In 2017 the Whittington Press will publish Vance Gerry & The Weather Bird Press in an edition of about 235 copies, illustrated with many of his linocuts and wood-engravings, for which we have the original blocks at Whittington. There will be a selection of his finest pochoir illustrations reproduced by giclée, as well as some line illustrations, and reproductions of a few of his watercolours. The text is based on interviews he gave at the University of California in 1989, together with a selection of his letters from then until his death in 2005 to fellow printers and booksellers, and a few personal reminiscences from those who knew him well. It is followed by a checklist of his publications produced over a period of more than forty years compiled by David Butcher. The book is designed as a tribute to a printer whom we hold in the highest regard, but who is too little known even in his native California.
Vance Gerry began printing in 1963 at the Peach Pit Press. Five years later he changed the name to the Weather Bird Press which he ran in South Laguna, California from 1968. Until his death in 2004 he produced a steady stream (he’d have preferred ‘trickle’) of some of the most understated, beautifully printed and ravishingly illustrated books from any private press, ever. Vance’s lightness of touch, his incomparable facility as a draughtsman, the slightly starved look he gave to the inking of his type, the quiet humour of his writing (when the mood took him), combine together in books that have few parallels elsewhere.
He was undisputed master of the medium of the pochoir, or stencil, technique, and the editions he issued of these, and the other books, are therefore small. The most modest and retiring of men, self-deprecating to the point of carelessness, his work is familiar only to a handful of aficionados over here and in the USA. Nor was he the most diligent of salesmen, and it was often difficult to discover what might be about to come off the press.
The lightness of touch in his work was reflected in his quietness of speech, easy-going humour and modest demeanour. In 1989 he took part in the UCLA Oral History Program, and what follows is a small extract from his interviews with Rebecca Zeigler, published in 1992 as Vance Gerry and the Weather Bird Press. The decade following on from these interviews resulted in some of his most colourful and engaging work, and they form an interesting background for what was to come. By allowing Vance speak for himself, we have attempted to capture at first hand some of that rare personality and talent.
VANCE: My mother, Clella White Gerry, always took me to the library. She always read; I always read. Although mostly just novels. So the library was not a mystery to me. I was never frightened. In fact, I still feel more comfortable in a library than perhaps anywhere else. I learned to read in spite of being a bad student, but I had no interest in a book as a manufactured object of art. It wasn’t until I worked for Grant Dahlstrom that I began to see. He would point out things about books. And even though I wasn’t interested in printing a book at the time I worked for him, I think his influences were probably all stored away in my mind, and when I did get interested I could draw on those experiences and what he had taught me – I mean, without teaching. It was a work situation; he was not a teacher. It was just what you picked up. He was a book-oriented printer, I would say. Even though he would do a lot of commercial work, his printing instincts were from the book rather than from the advertising world.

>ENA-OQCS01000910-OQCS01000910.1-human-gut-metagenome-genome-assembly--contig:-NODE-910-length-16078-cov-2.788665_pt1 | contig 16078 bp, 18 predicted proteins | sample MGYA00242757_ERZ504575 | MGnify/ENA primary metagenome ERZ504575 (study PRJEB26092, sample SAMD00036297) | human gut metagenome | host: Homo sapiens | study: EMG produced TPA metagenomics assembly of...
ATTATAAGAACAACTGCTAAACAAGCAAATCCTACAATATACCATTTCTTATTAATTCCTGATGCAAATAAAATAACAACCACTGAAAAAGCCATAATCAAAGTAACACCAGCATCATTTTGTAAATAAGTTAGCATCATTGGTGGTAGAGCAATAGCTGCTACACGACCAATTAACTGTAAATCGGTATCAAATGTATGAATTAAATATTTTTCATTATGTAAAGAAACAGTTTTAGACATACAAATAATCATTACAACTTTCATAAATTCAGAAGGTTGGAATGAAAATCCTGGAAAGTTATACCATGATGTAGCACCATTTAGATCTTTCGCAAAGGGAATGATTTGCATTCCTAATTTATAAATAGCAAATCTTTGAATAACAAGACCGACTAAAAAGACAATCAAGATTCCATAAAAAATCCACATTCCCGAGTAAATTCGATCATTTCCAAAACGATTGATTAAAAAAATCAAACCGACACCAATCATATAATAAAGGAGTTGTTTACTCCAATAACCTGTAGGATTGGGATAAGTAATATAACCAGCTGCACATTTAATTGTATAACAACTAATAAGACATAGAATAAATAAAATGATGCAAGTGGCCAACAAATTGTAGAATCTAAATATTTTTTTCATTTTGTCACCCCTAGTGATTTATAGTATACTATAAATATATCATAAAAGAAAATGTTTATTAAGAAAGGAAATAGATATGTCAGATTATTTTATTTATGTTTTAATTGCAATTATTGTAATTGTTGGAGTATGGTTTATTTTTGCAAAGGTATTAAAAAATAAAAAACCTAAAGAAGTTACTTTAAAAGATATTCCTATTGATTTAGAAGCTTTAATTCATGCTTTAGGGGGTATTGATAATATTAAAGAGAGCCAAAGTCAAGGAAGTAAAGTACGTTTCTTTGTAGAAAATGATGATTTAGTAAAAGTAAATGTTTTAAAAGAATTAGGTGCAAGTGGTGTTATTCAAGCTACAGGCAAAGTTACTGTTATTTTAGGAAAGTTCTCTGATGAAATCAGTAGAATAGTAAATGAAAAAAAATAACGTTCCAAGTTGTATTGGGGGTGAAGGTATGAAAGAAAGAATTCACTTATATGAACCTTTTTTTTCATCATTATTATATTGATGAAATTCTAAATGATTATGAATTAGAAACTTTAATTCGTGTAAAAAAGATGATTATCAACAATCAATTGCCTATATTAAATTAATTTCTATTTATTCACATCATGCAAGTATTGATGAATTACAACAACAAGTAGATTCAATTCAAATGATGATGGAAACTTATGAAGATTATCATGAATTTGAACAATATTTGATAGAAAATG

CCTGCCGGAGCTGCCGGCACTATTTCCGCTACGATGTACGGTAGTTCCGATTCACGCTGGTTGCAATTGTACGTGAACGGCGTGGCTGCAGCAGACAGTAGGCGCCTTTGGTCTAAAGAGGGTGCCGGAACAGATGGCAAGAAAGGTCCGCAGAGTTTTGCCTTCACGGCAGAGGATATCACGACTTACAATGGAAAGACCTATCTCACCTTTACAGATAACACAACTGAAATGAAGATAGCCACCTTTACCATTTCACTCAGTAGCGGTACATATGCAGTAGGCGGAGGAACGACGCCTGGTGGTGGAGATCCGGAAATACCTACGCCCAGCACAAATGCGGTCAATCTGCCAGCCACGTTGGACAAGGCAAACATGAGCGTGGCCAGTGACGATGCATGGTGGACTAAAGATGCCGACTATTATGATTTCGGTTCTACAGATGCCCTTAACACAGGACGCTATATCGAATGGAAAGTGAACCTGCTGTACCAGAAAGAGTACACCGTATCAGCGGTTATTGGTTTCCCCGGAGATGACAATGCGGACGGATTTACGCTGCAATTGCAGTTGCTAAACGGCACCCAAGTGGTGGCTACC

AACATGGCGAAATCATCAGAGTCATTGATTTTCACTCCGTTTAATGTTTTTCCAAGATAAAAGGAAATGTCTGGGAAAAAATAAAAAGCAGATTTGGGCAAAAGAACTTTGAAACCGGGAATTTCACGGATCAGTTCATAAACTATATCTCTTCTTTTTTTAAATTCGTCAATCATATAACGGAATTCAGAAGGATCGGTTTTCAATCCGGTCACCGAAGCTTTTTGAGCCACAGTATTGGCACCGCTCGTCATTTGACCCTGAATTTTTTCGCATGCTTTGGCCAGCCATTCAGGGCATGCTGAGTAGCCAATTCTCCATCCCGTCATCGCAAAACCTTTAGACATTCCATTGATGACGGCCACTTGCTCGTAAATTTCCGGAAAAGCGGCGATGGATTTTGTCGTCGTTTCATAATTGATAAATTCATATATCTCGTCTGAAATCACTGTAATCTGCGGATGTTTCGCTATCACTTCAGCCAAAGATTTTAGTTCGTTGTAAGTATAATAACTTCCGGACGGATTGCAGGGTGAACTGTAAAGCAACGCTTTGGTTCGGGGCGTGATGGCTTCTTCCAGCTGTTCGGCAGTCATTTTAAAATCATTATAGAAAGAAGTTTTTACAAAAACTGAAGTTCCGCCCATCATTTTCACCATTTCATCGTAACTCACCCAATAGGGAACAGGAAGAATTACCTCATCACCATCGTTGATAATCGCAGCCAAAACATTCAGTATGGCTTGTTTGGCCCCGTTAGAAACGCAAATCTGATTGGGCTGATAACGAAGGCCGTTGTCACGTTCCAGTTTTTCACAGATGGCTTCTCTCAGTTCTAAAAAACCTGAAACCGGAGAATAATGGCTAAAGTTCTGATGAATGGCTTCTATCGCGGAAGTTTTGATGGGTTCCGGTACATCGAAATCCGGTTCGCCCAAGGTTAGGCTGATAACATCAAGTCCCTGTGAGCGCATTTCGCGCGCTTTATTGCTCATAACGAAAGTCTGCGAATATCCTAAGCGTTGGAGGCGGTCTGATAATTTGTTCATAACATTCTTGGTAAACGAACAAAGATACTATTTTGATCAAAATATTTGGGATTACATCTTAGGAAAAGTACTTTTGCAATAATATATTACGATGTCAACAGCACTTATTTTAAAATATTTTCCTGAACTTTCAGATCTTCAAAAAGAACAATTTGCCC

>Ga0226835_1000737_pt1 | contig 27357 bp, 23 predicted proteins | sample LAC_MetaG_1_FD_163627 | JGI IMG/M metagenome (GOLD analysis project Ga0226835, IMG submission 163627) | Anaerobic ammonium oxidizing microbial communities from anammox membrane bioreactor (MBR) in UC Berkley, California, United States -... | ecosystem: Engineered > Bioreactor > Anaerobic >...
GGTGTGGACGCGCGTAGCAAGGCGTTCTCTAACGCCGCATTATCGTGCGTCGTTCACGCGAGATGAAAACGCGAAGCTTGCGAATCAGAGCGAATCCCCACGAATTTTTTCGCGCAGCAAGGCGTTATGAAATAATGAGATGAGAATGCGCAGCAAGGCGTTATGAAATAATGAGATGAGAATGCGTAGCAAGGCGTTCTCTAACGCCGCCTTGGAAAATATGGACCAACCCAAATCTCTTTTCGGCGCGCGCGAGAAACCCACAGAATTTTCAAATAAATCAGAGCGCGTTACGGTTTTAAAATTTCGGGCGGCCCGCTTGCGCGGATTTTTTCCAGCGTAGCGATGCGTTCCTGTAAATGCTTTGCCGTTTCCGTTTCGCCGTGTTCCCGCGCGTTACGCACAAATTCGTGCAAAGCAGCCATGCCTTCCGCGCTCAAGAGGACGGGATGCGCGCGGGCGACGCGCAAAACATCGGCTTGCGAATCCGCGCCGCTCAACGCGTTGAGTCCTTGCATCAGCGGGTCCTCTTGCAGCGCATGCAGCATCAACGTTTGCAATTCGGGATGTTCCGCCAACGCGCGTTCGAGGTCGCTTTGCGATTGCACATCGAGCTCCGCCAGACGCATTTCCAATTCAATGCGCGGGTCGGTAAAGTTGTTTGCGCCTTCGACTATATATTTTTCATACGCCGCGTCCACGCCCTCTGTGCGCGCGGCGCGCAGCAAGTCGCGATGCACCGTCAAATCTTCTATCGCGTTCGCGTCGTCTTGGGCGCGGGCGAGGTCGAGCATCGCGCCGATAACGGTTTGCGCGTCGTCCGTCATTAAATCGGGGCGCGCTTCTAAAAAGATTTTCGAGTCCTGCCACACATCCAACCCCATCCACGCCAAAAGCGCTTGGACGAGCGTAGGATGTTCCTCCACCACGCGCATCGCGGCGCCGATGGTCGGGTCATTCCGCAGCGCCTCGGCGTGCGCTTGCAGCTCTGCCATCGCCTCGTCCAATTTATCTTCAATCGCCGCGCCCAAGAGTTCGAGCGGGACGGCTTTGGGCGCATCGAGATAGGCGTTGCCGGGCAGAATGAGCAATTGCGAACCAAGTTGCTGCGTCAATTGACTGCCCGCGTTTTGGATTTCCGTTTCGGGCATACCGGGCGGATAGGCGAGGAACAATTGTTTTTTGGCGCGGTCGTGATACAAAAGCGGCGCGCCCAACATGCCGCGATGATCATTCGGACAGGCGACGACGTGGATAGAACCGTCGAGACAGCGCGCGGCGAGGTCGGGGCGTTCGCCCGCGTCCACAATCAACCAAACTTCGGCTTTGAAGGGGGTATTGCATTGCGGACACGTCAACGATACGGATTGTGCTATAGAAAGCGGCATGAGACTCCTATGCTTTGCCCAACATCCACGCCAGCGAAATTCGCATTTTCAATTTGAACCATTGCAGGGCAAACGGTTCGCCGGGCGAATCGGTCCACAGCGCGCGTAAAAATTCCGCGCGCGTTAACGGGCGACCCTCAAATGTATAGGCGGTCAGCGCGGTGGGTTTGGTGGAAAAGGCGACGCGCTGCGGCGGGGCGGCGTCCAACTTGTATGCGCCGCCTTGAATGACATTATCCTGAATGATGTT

I got to be interested in printing when I worked for him. Although I had gone to work for him because I needed some money. This was during the war, and young people could get jobs because everybody was off fighting the war. The men weren’t home, so boys could get jobs. And I could have the money which my father wasn’t going to give me. I mean, no one’s father gave them money in those days. The only way you got money was by working for it.
The edition will provisionally consist of 235 copies set in 13-point Poliphilus type and printed on Zerkall mould-made paper:
40 ‘A’ copies bound in full leather, with a portfolio of some 21 booklets and items of ephemera found in Vance’s shop after he died – most were unbound and we have bound them up in his usual understated style. They perfectly catch the essence of his style of printing and illustration. With a separate facsimile of Vance’s Jazz Instruments, generally regarded as the finest of his pochoir books, and a descriptive booklet of high resolution black-and-white photographs of his workshops in their various locations in Southern California. All in a leather-backed solander box.
£2,500 OUT OF PRINT
40 ‘B’ copies bound in quarter leather and one of Vance’s patterned papers, with some 12 items of ephemera, and a facsimile of a pochoir item, in a slipcase. About £950
155 ‘C’ copies bound in cloth and patterned paper, in a slipcase. About £250
Contact us to reserve your copy.